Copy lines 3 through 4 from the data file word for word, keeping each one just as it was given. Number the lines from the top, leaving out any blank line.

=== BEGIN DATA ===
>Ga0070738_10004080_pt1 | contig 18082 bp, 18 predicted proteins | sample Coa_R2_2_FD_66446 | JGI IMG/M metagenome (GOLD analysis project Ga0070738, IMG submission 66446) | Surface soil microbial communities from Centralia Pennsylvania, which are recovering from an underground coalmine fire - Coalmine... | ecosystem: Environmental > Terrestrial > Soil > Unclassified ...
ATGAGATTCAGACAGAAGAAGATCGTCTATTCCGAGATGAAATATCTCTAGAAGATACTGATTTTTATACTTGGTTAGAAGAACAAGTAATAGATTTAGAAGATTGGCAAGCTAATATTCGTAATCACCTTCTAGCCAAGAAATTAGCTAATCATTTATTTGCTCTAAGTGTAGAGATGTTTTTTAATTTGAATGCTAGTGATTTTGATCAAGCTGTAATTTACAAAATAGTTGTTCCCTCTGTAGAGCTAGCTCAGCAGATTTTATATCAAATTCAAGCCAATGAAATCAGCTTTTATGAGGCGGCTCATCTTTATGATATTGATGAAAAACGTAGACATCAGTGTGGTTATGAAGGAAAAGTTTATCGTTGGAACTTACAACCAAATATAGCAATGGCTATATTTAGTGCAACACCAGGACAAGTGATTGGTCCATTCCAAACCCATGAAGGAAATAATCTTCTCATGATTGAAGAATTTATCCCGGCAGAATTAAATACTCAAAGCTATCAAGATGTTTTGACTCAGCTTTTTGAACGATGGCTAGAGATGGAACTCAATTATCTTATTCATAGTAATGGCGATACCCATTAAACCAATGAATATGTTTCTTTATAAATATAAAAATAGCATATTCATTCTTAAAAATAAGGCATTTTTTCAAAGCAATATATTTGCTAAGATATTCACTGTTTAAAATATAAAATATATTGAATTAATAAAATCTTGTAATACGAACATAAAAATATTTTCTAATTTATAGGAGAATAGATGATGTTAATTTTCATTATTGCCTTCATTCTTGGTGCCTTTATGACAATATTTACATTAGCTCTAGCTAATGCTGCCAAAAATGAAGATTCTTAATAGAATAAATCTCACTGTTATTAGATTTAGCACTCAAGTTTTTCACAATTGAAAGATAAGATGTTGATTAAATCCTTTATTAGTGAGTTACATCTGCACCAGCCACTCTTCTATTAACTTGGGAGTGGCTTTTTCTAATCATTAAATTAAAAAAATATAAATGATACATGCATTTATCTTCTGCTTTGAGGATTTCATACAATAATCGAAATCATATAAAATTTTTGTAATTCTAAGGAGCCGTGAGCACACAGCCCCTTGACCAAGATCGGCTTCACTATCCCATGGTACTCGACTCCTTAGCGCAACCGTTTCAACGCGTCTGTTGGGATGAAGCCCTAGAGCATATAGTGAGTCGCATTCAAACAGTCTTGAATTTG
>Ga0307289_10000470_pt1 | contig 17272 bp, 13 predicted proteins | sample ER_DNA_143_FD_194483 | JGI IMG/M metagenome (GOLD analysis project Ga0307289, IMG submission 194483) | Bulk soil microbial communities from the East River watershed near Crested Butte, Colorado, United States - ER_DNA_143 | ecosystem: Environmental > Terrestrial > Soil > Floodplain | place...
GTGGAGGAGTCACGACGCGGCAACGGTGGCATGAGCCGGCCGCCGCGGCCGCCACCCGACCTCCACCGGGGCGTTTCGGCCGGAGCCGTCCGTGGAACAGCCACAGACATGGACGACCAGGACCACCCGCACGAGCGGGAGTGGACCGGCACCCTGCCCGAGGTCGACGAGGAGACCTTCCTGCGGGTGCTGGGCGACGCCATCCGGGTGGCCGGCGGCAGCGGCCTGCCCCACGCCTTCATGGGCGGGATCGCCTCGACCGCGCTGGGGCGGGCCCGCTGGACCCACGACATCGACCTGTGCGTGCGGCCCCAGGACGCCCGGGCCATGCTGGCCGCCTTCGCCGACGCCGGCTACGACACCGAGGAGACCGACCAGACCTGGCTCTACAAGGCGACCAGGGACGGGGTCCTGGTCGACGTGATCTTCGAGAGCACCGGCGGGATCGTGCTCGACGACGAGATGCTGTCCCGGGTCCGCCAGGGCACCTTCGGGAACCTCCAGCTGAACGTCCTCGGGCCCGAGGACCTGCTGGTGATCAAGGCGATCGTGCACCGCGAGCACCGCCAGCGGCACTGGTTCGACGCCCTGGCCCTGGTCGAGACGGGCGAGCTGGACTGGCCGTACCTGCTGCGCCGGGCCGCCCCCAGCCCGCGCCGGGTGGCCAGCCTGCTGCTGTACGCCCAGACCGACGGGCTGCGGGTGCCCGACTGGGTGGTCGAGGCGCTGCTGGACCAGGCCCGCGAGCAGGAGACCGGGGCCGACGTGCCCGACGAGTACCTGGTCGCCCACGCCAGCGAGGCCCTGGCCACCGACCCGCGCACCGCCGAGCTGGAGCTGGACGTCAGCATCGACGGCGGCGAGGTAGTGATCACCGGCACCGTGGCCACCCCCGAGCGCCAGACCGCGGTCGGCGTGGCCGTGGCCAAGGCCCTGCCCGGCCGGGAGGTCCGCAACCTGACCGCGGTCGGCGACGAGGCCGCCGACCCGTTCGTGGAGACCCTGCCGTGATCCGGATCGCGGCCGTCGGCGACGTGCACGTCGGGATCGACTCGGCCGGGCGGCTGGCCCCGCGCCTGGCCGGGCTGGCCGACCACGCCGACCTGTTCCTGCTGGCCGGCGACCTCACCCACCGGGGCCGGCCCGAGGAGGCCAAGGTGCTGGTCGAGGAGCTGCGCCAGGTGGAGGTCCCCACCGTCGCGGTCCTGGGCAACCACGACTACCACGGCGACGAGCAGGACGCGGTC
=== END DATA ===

>Ga0307289_10000470_pt1 | contig 17272 bp, 13 predicted proteins | sample ER_DNA_143_FD_194483 | JGI IMG/M metagenome (GOLD analysis project Ga0307289, IMG submission 194483) | Bulk soil microbial communities from the East River watershed near Crested Butte, Colorado, United States - ER_DNA_143 | ecosystem: Environmental > Terrestrial > Soil > Floodplain | place...
GTGGAGGAGTCACGACGCGGCAACGGTGGCATGAGCCGGCCGCCGCGGCCGCCACCCGACCTCCACCGGGGCGTTTCGGCCGGAGCCGTCCGTGGAACAGCCACAGACATGGACGACCAGGACCACCCGCACGAGCGGGAGTGGACCGGCACCCTGCCCGAGGTCGACGAGGAGACCTTCCTGCGGGTGCTGGGCGACGCCATCCGGGTGGCCGGCGGCAGCGGCCTGCCCCACGCCTTCATGGGCGGGATCGCCTCGACCGCGCTGGGGCGGGCCCGCTGGACCCACGACATCGACCTGTGCGTGCGGCCCCAGGACGCCCGGGCCATGCTGGCCGCCTTCGCCGACGCCGGCTACGACACCGAGGAGACCGACCAGACCTGGCTCTACAAGGCGACCAGGGACGGGGTCCTGGTCGACGTGATCTTCGAGAGCACCGGCGGGATCGTGCTCGACGACGAGATGCTGTCCCGGGTCCGCCAGGGCACCTTCGGGAACCTCCAGCTGAACGTCCTCGGGCCCGAGGACCTGCTGGTGATCAAGGCGATCGTGCACCGCGAGCACCGCCAGCGGCACTGGTTCGACGCCCTGGCCCTGGTCGAGACGGGCGAGCTGGACTGGCCGTACCTGCTGCGCCGGGCCGCCCCCAGCCCGCGCCGGGTGGCCAGCCTGCTGCTGTACGCCCAGACCGACGGGCTGCGGGTGCCCGACTGGGTGGTCGAGGCGCTGCTGGACCAGGCCCGCGAGCAGGAGACCGGGGCCGACGTGCCCGACGAGTACCTGGTCGCCCACGCCAGCGAGGCCCTGGCCACCGACCCGCGCACCGCCGAGCTGGAGCTGGACGTCAGCATCGACGGCGGCGAGGTAGTGATCACCGGCACCGTGGCCACCCCCGAGCGCCAGACCGCGGTCGGCGTGGCCGTGGCCAAGGCCCTGCCCGGCCGGGAGGTCCGCAACCTGACCGCGGTCGGCGACGAGGCCGCCGACCCGTTCGTGGAGACCCTGCCGTGATCCGGATCGCGGCCGTCGGCGACGTGCACGTCGGGATCGACTCGGCCGGGCGGCTGGCCCCGCGCCTGGCCGGGCTGGCCGACCACGCCGACCTGTTCCTGCTGGCCGGCGACCTCACCCACCGGGGCCGGCCCGAGGAGGCCAAGGTGCTGGTCGAGGAGCTGCGCCAGGTGGAGGTCCCCACCGTCGCGGTCCTGGGCAACCACGACTACCACGGCGACGAGCAGGACGCGGTC